Patients with diabetes are at a higher risk for developing eye conditions because a high blood sugar level can damage blood vessels in the eye. Over 40 percent of patients diagnosed with diabetes develop some form of eye disease as a result. These conditions can cause blood or fluid to leak from the retina or new blood vessels to grow on the surface of the retina which can lead to significant damages to your vision and overall quality of life.
It is important for patients with diabetes to have dilated eye exams once a year to detect any signs of diabetic eye disease as soon as possible. You can also minimize your risk of developing diabetic eye disease by keeping your blood sugar and blood pressure under control, eating a healthy diet and exercising regularly.
Diabetic retinopathy is the most common diabetic eye disease and is a leading cause of blindness in adults. Diabetic retinopathy develops as a result of changes in blood sugar levels or simply the presence of long-term diabetes. Most patients don’t develop this condition until they have had diabetes for at least 10 years. If high blood sugar levels cause blood vessels in the retina to leak blood or fluid, the retina may become swollen and form deposits.
Patients who develop diabetic retinopathy may not notice any changes to their vision at first. In its earliest stages, this condition causes tiny areas of swelling in the small blood vessels of the retina. More and more blood vessels can become blocked, and the retina may send signals for new blood vessels to be grown.
Early stages of diabetic retinopathy do not usually require treatment, just that patients monitor their blood sugar level to prevent the disease from progressing. If the disease does progress, treatment may be necessary to preserve your vision.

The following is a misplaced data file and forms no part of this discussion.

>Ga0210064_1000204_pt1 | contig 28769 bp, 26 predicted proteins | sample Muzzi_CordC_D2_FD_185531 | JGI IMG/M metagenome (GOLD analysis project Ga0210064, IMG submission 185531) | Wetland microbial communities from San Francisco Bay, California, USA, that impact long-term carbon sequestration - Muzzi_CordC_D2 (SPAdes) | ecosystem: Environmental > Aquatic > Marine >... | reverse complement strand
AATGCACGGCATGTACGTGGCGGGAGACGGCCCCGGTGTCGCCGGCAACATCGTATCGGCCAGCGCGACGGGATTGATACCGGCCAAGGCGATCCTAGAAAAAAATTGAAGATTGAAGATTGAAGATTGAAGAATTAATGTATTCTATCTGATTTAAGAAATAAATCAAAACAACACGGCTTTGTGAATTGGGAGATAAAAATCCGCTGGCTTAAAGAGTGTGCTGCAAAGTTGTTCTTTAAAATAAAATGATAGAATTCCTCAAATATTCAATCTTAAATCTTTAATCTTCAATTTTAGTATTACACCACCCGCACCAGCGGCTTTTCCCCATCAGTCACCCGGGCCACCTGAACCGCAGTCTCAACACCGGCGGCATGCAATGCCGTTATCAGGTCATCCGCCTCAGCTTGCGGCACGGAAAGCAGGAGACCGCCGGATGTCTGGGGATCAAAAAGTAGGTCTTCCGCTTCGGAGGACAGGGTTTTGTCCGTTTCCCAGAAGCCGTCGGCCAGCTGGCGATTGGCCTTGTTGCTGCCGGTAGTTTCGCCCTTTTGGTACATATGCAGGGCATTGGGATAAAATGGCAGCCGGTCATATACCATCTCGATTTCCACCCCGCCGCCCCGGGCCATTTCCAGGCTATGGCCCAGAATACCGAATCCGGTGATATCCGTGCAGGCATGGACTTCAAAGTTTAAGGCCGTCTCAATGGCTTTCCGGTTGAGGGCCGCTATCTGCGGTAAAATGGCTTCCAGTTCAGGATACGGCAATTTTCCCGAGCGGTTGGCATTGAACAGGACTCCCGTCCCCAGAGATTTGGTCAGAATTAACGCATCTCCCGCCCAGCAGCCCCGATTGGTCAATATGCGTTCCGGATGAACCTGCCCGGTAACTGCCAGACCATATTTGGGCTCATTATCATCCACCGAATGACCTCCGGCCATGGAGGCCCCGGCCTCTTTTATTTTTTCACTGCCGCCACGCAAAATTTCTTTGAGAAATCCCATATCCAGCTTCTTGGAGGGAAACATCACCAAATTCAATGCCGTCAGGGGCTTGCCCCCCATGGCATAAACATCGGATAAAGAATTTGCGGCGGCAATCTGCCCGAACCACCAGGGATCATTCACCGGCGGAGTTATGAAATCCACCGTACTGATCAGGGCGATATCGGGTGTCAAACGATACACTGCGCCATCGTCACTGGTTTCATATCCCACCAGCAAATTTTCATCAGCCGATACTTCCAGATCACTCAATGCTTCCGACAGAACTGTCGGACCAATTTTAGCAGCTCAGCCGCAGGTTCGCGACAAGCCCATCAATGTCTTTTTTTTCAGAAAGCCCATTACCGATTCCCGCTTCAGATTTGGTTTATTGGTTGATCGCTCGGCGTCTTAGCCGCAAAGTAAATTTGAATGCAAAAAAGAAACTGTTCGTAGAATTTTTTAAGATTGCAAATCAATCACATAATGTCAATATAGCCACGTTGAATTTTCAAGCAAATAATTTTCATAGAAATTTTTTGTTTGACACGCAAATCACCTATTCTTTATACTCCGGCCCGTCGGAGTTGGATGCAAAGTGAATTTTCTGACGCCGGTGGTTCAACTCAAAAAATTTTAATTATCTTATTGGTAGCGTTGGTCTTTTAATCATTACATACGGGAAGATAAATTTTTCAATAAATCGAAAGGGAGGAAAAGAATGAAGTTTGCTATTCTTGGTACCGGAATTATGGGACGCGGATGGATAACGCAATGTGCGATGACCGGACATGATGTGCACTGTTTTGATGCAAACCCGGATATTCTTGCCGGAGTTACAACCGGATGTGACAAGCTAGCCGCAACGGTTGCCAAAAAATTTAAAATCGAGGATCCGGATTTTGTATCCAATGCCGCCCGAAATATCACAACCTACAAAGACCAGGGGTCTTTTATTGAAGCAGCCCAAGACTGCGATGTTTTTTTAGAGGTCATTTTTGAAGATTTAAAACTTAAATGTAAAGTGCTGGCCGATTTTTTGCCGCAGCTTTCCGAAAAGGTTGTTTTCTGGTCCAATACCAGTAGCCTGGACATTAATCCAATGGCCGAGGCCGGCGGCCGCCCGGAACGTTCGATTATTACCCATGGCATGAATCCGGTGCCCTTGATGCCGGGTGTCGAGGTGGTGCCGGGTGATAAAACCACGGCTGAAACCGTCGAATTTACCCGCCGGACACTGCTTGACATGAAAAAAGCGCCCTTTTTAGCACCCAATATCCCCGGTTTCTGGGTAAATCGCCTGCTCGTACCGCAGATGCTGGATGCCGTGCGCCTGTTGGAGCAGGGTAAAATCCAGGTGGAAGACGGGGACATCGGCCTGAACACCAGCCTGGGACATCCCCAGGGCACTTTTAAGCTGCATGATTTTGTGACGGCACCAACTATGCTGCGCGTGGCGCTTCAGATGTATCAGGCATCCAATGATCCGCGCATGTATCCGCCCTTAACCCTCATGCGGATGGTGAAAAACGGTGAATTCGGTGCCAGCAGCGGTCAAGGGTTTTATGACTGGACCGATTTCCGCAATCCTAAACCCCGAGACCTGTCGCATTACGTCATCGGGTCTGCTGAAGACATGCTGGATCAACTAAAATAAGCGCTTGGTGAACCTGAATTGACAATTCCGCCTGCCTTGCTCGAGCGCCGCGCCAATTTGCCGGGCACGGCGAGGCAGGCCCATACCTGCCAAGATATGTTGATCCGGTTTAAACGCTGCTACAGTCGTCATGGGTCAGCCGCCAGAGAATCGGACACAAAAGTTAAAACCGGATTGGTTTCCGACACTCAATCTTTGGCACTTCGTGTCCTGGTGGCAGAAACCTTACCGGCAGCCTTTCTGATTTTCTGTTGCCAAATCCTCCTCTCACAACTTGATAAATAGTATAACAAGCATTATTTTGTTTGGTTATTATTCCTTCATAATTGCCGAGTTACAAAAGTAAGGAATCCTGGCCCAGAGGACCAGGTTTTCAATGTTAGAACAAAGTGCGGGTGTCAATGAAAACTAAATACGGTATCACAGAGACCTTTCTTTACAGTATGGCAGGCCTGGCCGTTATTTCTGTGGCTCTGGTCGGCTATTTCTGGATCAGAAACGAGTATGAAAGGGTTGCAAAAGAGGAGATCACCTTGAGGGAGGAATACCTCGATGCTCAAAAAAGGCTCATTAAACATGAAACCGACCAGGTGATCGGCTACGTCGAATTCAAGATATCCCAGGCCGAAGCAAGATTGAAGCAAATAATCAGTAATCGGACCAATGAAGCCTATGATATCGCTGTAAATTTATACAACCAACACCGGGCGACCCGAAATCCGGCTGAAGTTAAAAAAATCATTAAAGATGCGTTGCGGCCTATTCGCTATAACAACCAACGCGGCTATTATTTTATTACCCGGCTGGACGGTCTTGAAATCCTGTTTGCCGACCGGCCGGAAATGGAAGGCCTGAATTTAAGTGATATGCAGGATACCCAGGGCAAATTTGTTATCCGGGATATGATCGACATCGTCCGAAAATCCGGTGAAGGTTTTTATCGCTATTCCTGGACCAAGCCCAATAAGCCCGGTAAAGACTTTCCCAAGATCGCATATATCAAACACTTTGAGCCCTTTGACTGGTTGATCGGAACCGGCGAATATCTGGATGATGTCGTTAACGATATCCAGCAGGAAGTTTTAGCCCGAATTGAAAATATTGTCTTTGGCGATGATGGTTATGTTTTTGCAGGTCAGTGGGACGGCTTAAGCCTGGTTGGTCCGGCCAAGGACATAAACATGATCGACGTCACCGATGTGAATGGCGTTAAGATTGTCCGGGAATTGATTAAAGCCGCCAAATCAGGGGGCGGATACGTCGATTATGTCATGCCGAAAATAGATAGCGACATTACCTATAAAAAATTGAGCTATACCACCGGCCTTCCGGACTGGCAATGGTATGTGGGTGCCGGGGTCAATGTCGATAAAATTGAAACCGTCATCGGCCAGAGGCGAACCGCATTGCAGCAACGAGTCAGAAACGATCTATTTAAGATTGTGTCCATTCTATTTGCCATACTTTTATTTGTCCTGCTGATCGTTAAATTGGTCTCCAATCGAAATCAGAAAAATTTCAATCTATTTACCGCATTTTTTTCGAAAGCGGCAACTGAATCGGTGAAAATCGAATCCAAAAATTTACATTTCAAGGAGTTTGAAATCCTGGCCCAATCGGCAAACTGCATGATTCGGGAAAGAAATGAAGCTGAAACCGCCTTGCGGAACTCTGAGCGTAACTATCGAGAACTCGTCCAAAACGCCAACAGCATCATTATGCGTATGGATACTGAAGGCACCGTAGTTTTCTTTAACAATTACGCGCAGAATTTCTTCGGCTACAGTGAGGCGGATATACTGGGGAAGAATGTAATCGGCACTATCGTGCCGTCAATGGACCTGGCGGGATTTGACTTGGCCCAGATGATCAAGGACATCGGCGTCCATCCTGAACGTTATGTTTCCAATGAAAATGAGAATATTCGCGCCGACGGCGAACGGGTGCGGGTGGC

Proliferative diabetic retinopathy is the most advanced stage of diabetic retinopathy, and is classified by the growth of new blood vessels on the retina. These blood vessels are abnormal and fragile, and are susceptible to leaking blood and fluid onto the retina, which can cause severe vision loss and even blindness.
If blood leaks onto the retina, patients may begin to notice floaters in their vision, which are actually specks of blood that appear in front of your vision. While floaters can sometimes clear up on their own, it is important to see your doctor as soon as you notice them, as they can recur and lead to severely blurred vision and vision loss.
Patients with proliferative diabetic retinopathy usually seek laser surgery to treat their condition. This treatment is known as scatter laser treatment and is used to shrink the newly developed abnormal blood vessels using up to 2,000 laser burns in the area of the retina. This treatment is usually performed in two or more sessions because of the high number of laser burns necessary. Scatter laser treatment is most effective before new blood vessels have started to leak, and may slightly reduce patients’ color and night vision, while preserving your central vision. Severe bleeding may require a vitrectomy, or removal of the vitreous, to remove blood from the center of the eye.